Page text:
Inventory

It’s been a while since I published a post, and it’s not because I’ve been overly busy. I had a lot of time off this summer, and I’m just trying to figure out my goals now that I’ve completed my teaching diploma. I can do a lot of things, and I know a lot of things, and I’ve surprised myself by taking a personal inventory and organizing my many attributes. Keep in mind, that I am not an expert at most of the items on this extensive list. Mostly, I need a pep talk because I am too hard on myself, and I waste too much energy focusing on negative insights. While this post is meant to be satirical, I think it’s important for people (especially woman, as much as I try to avoid genderization) to remember their strengths.

Self-deprecation is one of my best qualities; I am self-deprecating to a fault and often to my own detriment, and this is the point of my post. Performing a personal inventory also encourages me to be my best self for all the Stakeholders in my life: me, my family, my friends, my employers, my coworkers, my patients, my students, and the public at large. So, here is my list:

– I am a great mother (at least I aspire to be)

– I’m a dream wife (most of the time 😉)

– I am a good granddaughter, daughter, sister, cousin, and aunty (I hope)

– I am a good and loyal friend

– I am a dental assistant (I love what I do, and it pays the bills)

– I am a teacher (not a tester: I am saving this topic for a future blog post)

– I am adept at technology (yup, I’m a geek)

– I am an amateur zoo keeper: I am the caregiver of 1 Chihuahua, I cockatiel, and 2 geckos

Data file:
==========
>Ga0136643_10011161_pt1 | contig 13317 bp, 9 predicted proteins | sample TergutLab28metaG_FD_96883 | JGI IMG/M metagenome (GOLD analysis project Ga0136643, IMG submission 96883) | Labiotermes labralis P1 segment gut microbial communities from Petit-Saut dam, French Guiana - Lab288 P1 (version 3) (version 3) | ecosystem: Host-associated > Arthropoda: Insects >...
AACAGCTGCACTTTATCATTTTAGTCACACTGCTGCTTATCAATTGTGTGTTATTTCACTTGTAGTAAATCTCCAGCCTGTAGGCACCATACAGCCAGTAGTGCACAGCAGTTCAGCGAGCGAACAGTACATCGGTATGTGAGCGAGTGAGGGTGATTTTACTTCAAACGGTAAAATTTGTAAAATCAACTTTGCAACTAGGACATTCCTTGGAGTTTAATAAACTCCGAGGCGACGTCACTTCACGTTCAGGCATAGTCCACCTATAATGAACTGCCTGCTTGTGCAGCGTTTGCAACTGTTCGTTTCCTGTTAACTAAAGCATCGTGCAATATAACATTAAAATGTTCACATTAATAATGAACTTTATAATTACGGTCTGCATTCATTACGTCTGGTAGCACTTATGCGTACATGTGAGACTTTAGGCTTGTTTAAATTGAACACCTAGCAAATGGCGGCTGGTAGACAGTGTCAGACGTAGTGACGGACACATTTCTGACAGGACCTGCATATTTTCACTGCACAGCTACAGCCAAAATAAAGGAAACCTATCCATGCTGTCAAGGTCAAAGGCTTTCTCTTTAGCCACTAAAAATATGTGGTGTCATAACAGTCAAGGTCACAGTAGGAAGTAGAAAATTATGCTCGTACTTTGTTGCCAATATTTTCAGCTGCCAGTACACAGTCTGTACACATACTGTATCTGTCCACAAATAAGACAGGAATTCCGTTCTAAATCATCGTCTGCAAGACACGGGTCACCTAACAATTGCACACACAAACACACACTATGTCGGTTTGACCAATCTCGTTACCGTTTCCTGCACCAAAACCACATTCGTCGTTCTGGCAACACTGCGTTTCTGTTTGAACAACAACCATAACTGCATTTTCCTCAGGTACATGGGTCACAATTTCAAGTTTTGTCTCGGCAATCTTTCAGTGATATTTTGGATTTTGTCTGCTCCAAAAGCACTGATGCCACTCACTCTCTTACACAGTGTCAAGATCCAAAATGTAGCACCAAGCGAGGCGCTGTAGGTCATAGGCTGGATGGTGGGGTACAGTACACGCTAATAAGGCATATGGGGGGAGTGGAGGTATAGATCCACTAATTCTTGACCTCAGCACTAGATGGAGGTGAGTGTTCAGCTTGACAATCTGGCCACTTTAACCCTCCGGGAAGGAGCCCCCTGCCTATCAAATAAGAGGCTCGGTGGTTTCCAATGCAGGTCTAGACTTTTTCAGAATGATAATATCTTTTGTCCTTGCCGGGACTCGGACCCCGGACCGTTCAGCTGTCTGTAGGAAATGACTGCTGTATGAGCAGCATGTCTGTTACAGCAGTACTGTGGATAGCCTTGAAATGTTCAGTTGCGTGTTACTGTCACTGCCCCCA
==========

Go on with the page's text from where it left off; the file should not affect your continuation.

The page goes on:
– I can grow anything (although I’ve yet to cross-pollinate an avocado tree)

– I am a fantastic cook (I have a limited repertoire)

– I play guitar and ukulele (nothing fancy though)

– I can play the ukulele while hula-hooping!

– I’m a runner (it’s not a pretty sight, and neighbours have stopped me to see if I’m okay, or to make sure that I’m not being chased)

– I am a skier

– I am typically optimistic

– I am a lifelong learner

– I’m a blogger (at least I’m trying to be)

My father Paddy told me that ‘it’s okay to stand up and take recognition for my achievements, but it’s not okay to boast.’ He said this was while I was visiting him in palliative care for the last time, and I didn’t know what to think of his advice at the time. Am I too proud?

I’m beginning to understand what he was trying to tell me. I don’t intend this post to be boastful, especially at the expense of overly focusing on my own perceived strengths. I just need to be reminded that it is okay to feel good about myself, take stock of my achievements, and accept credit when necessary. It’s okay to draw attention to my efforts, successes, and failures (all learning moments) for all those at stake (myself included). I am realizing that self-deprecation, and expecting my Stakeholders to passively take notice of my strengths, is a behaviour that is, (and has been) detrimental to self-improvement and self-love. It starts with little things, like, when someone gives me a compliment, I should just say ‘thank you,’ and stop making excuses for my achievements or being embarrassed by the attention; this is hard for me. I am an introvert, and that’s okay, but I need not be a pushover. Thanks for the pep talk dad.

Dad

Walking the Talk

My previous post discusses the importance of lecturing creatively. Stephen Brookfield argues that lecturing can maximum student engagement. This can only happen if you know your subject well, and you are prepared. I just wrote a reflection based on a quote from Brookfield on instructors who ‘walk the talk’ (2015, p. 49). Brookfield suggests that instructors need to be authentic. If you’re an expert in your field and can easily convey this to learners, you are a walker and a talker! But what if your material is relatively new to you? Can you still appear like you’re authentic? What if you know your material but you’re nervous? Can you still ‘engage’ your crowd? Can you ‘fake it ‘til you make it’? This parody of a Ted Talk featuring comedian Will Stephen and created by Ted staffers is brilliant and inspiring! Enjoy!

 

References:

Brookfield, S. D. (2015). The Skillful Teacher (3rded.). San Francisco: Jossey-Bass.

Stephen, W. (2015, January 15). How to Sound Smart in Your TEDx Talk . TEDx. Retrieved from https://www.youtube.com/watch?v=8S0FDjFBj8o